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    The peculiar ecstasy of the animated object

    Leslie, Esther (2015) The peculiar ecstasy of the animated object. In: Pantenburg, V. (ed.) Cinematographic Objects: Things and Operations. Cologne, Germany: August Verlag, pp. 95-109. ISBN 9783941360341.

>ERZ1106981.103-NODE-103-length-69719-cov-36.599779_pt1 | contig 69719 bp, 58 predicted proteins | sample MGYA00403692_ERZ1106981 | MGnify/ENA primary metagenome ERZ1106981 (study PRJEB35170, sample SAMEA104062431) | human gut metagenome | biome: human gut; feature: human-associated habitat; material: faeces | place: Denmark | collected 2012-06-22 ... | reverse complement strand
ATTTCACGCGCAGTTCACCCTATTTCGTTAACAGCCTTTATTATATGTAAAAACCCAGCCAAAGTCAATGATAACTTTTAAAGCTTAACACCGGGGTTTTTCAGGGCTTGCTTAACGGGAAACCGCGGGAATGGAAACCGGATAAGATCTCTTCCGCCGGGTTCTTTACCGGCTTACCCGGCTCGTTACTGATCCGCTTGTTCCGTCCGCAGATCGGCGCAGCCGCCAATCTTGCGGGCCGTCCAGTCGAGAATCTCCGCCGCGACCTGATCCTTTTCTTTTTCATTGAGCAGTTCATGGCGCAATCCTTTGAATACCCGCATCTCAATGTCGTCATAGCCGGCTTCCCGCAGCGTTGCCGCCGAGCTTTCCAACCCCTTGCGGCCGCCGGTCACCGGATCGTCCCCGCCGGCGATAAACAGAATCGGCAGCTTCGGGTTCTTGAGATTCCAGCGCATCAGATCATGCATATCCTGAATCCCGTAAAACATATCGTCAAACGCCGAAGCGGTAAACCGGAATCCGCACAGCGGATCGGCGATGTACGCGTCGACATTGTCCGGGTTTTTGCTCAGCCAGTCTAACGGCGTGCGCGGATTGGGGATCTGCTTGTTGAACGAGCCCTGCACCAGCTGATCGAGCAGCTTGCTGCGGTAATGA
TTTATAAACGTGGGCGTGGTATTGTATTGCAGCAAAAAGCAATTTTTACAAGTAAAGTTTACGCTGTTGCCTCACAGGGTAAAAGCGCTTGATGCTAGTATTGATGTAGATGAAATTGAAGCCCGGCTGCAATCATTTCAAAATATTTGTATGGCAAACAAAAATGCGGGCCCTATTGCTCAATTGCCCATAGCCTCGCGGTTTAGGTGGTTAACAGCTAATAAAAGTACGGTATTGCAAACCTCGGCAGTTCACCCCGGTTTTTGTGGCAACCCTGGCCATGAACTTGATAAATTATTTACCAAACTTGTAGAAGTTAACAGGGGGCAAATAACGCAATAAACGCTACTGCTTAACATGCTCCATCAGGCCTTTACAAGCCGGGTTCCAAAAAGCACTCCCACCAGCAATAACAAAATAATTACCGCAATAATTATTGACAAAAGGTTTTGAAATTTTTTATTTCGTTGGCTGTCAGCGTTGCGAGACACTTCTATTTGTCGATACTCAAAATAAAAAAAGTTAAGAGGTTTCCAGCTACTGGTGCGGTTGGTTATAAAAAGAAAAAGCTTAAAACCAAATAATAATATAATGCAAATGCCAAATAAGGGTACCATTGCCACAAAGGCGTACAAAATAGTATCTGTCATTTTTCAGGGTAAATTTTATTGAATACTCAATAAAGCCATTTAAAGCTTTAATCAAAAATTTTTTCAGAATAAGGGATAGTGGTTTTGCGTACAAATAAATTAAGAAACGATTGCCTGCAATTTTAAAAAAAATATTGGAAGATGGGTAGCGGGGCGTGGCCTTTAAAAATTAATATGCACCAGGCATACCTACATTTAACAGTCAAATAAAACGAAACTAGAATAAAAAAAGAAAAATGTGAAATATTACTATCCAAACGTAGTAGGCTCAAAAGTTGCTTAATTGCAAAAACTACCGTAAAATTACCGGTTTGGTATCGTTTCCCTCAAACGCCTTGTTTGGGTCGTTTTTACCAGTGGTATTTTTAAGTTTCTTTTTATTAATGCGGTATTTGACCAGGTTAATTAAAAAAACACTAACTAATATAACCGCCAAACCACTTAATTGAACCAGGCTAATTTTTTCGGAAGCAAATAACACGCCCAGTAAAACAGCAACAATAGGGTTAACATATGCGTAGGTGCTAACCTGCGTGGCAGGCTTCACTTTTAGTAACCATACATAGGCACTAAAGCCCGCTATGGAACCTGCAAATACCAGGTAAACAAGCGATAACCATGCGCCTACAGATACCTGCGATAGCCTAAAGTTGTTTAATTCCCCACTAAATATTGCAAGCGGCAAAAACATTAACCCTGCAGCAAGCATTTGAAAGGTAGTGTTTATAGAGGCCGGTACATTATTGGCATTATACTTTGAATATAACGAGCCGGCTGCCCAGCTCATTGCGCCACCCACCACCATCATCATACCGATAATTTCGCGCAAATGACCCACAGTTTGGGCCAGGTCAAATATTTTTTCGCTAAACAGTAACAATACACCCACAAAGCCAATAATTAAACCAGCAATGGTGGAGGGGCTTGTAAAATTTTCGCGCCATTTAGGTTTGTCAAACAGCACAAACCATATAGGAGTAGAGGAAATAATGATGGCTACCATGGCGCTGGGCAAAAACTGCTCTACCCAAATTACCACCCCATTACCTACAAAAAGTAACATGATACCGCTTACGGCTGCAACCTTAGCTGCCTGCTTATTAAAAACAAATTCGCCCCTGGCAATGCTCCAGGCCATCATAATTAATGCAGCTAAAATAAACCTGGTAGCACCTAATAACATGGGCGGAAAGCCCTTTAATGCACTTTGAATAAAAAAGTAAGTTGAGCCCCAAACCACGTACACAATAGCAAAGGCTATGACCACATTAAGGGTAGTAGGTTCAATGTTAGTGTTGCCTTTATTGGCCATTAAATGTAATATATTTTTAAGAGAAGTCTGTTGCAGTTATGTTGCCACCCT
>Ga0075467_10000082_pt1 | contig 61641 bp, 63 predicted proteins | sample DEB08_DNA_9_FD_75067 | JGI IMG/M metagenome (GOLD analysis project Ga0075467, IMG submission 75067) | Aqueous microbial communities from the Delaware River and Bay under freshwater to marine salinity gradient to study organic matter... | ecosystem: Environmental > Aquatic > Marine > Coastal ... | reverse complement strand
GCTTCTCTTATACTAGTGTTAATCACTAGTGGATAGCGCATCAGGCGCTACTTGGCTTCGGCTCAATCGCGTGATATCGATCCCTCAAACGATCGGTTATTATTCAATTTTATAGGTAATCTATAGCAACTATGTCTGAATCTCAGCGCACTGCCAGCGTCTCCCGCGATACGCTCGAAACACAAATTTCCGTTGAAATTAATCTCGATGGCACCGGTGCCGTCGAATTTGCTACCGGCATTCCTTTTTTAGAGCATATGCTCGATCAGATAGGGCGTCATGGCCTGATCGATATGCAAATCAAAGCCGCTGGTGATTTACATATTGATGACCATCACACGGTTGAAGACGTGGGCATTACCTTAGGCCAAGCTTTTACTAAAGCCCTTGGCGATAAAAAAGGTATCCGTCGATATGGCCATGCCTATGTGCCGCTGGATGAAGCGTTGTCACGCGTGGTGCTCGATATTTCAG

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    In the 1920s and 1930s there was a peculiar flurry of thinking about cinema on the part of critical, Marxist or Anarchistic European intellectuals. Animation was a particular focus of interest because of its relationship to what Walter Benjamin termed 'a different' or 'an other nature' (eine andere Natur). Kracauer, Benjamin and others conceived of the cinematic object, which to a certain extent could be seen as the animated object (even in film) as part of a parallel nature or order of things, constructed and potentially mutable. The object is an object in movement, in change, behaving, or misbehaving. This lecture considers the constitution of those objects, beginning with Kracauer's super-cinematic objects - fabric and leaf, which allow him to theorize the filmic movement of things and the fate of filmic nature. To move the scale, Kracauer's constitution of the mountain in film is also considered. Eisenstein's concept of ‘non-indifferent nature’, of plasticity and ecstasy of the object - which proposes that animation gives a psychology to the object - is also pertinent. The talk then revisits the constitution of these filmic objects in our epoch, after a panoply of technical developments, such as CGI in the world of cinema and nanotechnology more generally in the world of nature and pertaining to scale. The constructed nature of the object in film (which is all animation now) is set critically alongside recent developments in object-oriented thinking, which posits a world thought from the perspective of the object.


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